Alkan Esquisses Op 63

Venture along strange musical paths with Steven Osborne’s sensitive, radiant playing

Author: 
Bryce Morrison

Alkan Esquisses Op 63

  • (48) Esquisses

Here is a superlative record of music to confound the sceptics, including Steven Osborne himself who, in his witty and concentrated accompanying essay, expresses his surprise on discovering Alkan’s Esquisses and their journey into intimacy rather than gargantuan bravura. Not that these 48 fragments, many of them of a teasing and enigmatic brevity, could be by any other composer. Gnomic, introspective, full of odd twists and turns of phrase and expression, they invariably catch you unawares.

In ‘Confidence’, a Field-like innocence is countered by enough surprises to at once declare the composer’s identity. ‘Les Soupirs’ is so much more than a foretaste of Debussyan impressionism. ‘Inflexibilité’ holds the listener in a vice-like grip and the change from charm (‘Petite marche villageoise’) to grimness (‘Morituri te salutant’) is wholly typical of Alkan’s volatile yet rigorous command of the widest variety of ideas and pastiches. ‘Le frisson’, ‘Pseudo-Naïveté’, ‘Délire’, ‘Fais Dodo’, ‘L’Homme aux sabots’ – the very titles predict an eccentricity that is nonetheless qualified by a formidable intellectual focus.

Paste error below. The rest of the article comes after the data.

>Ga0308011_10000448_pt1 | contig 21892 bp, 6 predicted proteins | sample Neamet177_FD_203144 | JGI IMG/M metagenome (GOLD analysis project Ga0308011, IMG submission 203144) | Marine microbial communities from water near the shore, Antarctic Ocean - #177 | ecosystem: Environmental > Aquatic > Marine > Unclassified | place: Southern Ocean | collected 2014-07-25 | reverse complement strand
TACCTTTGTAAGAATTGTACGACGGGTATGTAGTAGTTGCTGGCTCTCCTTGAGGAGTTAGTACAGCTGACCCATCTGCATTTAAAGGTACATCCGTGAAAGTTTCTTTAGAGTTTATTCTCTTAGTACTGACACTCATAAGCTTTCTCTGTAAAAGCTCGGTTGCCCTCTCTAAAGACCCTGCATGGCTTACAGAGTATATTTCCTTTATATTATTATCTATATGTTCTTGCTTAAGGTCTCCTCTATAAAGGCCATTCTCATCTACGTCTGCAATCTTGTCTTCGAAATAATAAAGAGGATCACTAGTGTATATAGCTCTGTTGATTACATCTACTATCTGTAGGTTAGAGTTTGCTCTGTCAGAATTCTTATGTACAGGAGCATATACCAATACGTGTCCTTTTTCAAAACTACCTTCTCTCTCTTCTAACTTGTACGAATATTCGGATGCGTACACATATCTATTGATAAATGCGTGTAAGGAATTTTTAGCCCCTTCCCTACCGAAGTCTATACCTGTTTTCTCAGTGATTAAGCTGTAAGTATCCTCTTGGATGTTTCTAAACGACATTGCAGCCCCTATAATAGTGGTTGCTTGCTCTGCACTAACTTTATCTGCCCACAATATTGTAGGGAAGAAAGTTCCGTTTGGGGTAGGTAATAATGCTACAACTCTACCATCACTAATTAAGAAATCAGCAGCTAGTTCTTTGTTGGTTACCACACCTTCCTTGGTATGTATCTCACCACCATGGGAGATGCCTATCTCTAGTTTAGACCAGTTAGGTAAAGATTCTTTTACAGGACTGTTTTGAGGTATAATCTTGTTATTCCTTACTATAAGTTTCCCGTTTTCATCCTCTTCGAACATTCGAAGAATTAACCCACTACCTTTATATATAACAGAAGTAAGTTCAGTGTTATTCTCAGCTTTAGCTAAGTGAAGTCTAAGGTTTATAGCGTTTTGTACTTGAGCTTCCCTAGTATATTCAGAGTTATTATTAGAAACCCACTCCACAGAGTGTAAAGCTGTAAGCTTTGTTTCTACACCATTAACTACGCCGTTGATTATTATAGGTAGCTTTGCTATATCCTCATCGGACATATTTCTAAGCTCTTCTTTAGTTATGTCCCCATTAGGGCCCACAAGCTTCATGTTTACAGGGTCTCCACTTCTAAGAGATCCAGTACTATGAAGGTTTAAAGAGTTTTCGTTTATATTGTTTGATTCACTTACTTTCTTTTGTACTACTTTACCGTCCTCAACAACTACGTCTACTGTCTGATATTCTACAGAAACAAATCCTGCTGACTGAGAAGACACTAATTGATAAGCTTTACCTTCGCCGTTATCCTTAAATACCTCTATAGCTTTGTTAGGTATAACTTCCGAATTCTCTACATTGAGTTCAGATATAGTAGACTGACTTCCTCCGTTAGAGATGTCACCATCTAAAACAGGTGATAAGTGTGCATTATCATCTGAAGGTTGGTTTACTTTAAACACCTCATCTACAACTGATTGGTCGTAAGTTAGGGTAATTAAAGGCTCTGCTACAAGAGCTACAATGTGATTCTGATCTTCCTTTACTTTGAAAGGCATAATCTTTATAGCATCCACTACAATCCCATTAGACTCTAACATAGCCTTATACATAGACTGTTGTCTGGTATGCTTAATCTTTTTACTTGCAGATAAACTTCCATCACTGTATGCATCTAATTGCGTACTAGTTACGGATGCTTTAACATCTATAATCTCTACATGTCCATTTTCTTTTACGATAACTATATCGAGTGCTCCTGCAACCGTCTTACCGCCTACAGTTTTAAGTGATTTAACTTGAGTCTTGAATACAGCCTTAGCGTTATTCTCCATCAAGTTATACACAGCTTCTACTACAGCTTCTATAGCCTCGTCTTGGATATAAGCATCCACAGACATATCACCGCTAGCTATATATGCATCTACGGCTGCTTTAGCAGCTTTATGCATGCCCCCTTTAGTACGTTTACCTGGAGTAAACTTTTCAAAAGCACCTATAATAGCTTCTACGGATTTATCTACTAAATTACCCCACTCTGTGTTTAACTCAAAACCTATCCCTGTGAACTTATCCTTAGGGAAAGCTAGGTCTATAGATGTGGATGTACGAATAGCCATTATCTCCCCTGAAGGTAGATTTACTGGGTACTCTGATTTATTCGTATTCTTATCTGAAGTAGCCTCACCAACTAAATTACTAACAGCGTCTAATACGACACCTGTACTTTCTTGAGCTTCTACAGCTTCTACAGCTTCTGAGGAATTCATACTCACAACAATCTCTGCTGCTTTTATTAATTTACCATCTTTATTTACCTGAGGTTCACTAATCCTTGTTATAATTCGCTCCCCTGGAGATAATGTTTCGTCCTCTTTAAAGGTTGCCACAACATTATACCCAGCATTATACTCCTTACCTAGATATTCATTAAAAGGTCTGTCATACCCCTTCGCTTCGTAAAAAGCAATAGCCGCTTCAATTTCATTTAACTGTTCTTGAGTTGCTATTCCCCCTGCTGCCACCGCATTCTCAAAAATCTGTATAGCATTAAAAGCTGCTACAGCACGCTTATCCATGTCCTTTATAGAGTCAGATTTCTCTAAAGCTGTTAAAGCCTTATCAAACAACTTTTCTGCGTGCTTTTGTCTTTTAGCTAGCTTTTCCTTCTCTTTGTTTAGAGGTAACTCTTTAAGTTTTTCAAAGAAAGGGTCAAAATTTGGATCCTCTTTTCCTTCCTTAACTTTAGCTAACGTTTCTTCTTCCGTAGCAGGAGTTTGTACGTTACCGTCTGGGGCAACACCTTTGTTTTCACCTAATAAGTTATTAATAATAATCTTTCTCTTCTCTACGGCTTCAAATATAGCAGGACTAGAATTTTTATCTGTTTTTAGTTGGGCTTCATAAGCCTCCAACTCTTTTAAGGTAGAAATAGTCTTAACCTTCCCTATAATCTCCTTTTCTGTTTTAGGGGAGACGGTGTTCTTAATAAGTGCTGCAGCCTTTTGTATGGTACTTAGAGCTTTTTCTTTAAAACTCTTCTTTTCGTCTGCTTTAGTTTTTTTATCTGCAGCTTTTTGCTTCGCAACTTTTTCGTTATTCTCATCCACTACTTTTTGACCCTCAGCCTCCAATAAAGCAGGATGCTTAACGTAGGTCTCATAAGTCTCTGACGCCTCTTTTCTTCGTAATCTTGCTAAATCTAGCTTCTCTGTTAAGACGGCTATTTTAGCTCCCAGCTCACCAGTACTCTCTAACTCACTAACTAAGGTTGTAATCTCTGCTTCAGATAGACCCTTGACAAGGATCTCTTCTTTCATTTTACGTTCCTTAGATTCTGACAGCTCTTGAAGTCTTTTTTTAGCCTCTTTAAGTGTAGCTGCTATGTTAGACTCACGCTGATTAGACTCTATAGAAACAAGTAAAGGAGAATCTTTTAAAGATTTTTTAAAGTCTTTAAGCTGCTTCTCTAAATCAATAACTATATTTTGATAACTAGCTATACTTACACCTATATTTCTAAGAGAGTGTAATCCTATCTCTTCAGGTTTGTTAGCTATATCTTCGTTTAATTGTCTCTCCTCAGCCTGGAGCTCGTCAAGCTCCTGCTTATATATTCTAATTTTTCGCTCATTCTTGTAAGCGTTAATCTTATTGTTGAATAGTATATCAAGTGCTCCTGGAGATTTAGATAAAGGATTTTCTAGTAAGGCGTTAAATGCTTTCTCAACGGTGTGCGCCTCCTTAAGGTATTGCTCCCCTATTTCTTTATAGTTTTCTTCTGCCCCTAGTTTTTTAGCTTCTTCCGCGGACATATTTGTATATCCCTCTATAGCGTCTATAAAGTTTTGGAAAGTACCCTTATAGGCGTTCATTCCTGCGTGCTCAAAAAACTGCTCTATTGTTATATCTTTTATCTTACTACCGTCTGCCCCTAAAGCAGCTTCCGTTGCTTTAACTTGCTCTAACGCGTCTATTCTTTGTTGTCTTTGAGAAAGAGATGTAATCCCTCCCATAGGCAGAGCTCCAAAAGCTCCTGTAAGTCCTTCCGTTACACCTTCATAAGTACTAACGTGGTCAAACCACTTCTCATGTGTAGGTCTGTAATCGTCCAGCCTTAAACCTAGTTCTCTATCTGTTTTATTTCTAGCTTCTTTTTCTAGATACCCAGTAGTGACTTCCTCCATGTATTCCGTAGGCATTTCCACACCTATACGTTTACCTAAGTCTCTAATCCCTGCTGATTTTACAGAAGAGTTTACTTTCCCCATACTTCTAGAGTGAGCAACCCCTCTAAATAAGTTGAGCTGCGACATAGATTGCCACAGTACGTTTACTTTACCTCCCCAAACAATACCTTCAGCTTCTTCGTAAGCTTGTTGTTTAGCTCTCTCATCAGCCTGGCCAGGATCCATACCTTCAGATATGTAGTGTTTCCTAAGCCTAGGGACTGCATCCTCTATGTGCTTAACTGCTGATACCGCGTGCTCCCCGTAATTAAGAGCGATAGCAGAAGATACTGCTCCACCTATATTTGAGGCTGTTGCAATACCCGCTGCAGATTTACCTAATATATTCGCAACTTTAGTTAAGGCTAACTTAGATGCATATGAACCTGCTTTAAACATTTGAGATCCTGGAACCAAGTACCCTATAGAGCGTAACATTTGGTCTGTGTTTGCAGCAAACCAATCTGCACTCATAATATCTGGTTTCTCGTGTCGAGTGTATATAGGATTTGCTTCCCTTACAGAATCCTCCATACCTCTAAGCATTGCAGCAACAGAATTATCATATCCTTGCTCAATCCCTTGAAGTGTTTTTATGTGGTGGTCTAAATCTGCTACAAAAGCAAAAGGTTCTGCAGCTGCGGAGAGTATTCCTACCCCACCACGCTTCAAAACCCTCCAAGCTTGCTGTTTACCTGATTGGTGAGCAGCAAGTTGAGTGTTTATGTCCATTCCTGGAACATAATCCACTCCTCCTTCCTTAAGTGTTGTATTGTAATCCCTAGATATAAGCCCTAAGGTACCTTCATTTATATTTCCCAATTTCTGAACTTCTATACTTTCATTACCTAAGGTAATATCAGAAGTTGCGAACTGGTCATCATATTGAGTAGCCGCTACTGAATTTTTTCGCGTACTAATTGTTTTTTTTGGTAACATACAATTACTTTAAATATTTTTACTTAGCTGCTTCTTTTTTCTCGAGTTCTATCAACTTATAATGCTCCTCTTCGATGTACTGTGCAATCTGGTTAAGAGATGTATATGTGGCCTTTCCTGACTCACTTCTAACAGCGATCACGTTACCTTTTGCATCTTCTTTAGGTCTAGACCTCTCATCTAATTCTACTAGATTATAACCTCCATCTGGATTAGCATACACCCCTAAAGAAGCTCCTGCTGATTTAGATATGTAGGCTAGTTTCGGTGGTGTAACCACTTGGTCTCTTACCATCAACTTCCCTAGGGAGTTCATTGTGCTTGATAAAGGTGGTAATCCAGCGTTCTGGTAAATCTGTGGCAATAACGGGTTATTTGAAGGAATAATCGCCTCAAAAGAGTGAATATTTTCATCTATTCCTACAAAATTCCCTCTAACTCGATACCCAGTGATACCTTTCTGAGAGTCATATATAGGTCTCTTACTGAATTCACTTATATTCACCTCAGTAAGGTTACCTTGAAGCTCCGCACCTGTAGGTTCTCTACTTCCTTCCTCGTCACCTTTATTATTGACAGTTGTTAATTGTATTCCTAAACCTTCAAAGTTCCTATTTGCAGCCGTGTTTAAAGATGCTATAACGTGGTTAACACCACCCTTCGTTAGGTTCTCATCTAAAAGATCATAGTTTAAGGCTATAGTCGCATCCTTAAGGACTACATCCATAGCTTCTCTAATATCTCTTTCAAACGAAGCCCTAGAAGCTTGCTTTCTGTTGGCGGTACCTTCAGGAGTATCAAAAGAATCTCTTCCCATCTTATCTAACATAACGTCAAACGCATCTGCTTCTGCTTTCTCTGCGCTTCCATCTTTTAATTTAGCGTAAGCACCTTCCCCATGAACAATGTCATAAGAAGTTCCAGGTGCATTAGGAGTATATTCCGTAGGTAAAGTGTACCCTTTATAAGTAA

Laurent Martin’s able but limited Naxos recording (the Esquisses call for the widest variety of responses) is quite surpassed by Osborne, whose performances are of a sensitivity, radiance and finesse rarely encountered from even the finest pianists. He floats the opening of ‘La vision’ in a magical haze or nimbus of sound (‘aussi chante et lie que possible’ indeed), peppers the keyboard with an immaculate virtuosity in ‘La staccatissimo’, relishes the Norwegien tang of ‘Début de quatuor’ (almost as if Grieg had stepped into the picture) and brings a wicked frisson to ‘Les diablotins’ where Alkan’s little devils are hustled from the field almost as if the composer had lost patience with his own grotesque creation. Misha Donat’s notes are as affectionate as they are perceptive and Hyperion’s sound is of demonstration quality. An invaluable disc, particularly for those drawn to music’s by-ways.

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